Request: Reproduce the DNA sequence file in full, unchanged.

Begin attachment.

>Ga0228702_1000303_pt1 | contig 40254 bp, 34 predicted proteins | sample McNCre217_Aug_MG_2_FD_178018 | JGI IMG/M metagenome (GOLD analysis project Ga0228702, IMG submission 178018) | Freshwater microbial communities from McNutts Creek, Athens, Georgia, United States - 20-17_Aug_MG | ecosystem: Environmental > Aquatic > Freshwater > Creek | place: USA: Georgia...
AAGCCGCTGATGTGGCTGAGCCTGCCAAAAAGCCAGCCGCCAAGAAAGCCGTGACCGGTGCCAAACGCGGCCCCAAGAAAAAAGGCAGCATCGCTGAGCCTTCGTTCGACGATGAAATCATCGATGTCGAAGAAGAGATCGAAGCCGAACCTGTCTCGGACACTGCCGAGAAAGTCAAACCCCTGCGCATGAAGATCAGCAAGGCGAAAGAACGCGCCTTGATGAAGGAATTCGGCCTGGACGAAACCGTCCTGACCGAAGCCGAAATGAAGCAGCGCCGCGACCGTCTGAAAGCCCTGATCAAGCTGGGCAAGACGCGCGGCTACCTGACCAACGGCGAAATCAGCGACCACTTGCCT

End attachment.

>Ga0228702_1000303_pt1 | contig 40254 bp, 34 predicted proteins | sample McNCre217_Aug_MG_2_FD_178018 | JGI IMG/M metagenome (GOLD analysis project Ga0228702, IMG submission 178018) | Freshwater microbial communities from McNutts Creek, Athens, Georgia, United States - 20-17_Aug_MG | ecosystem: Environmental > Aquatic > Freshwater > Creek | place: USA: Georgia...
AAGCCGCTGATGTGGCTGAGCCTGCCAAAAAGCCAGCCGCCAAGAAAGCCGTGACCGGTGCCAAACGCGGCCCCAAGAAAAAAGGCAGCATCGCTGAGCCTTCGTTCGACGATGAAATCATCGATGTCGAAGAAGAGATCGAAGCCGAACCTGTCTCGGACACTGCCGAGAAAGTCAAACCCCTGCGCATGAAGATCAGCAAGGCGAAAGAACGCGCCTTGATGAAGGAATTCGGCCTGGACGAAACCGTCCTGACCGAAGCCGAAATGAAGCAGCGCCGCGACCGTCTGAAAGCCCTGATCAAGCTGGGCAAGACGCGCGGCTACCTGACCAACGGCGAAATCAGCGACCACTTGCCT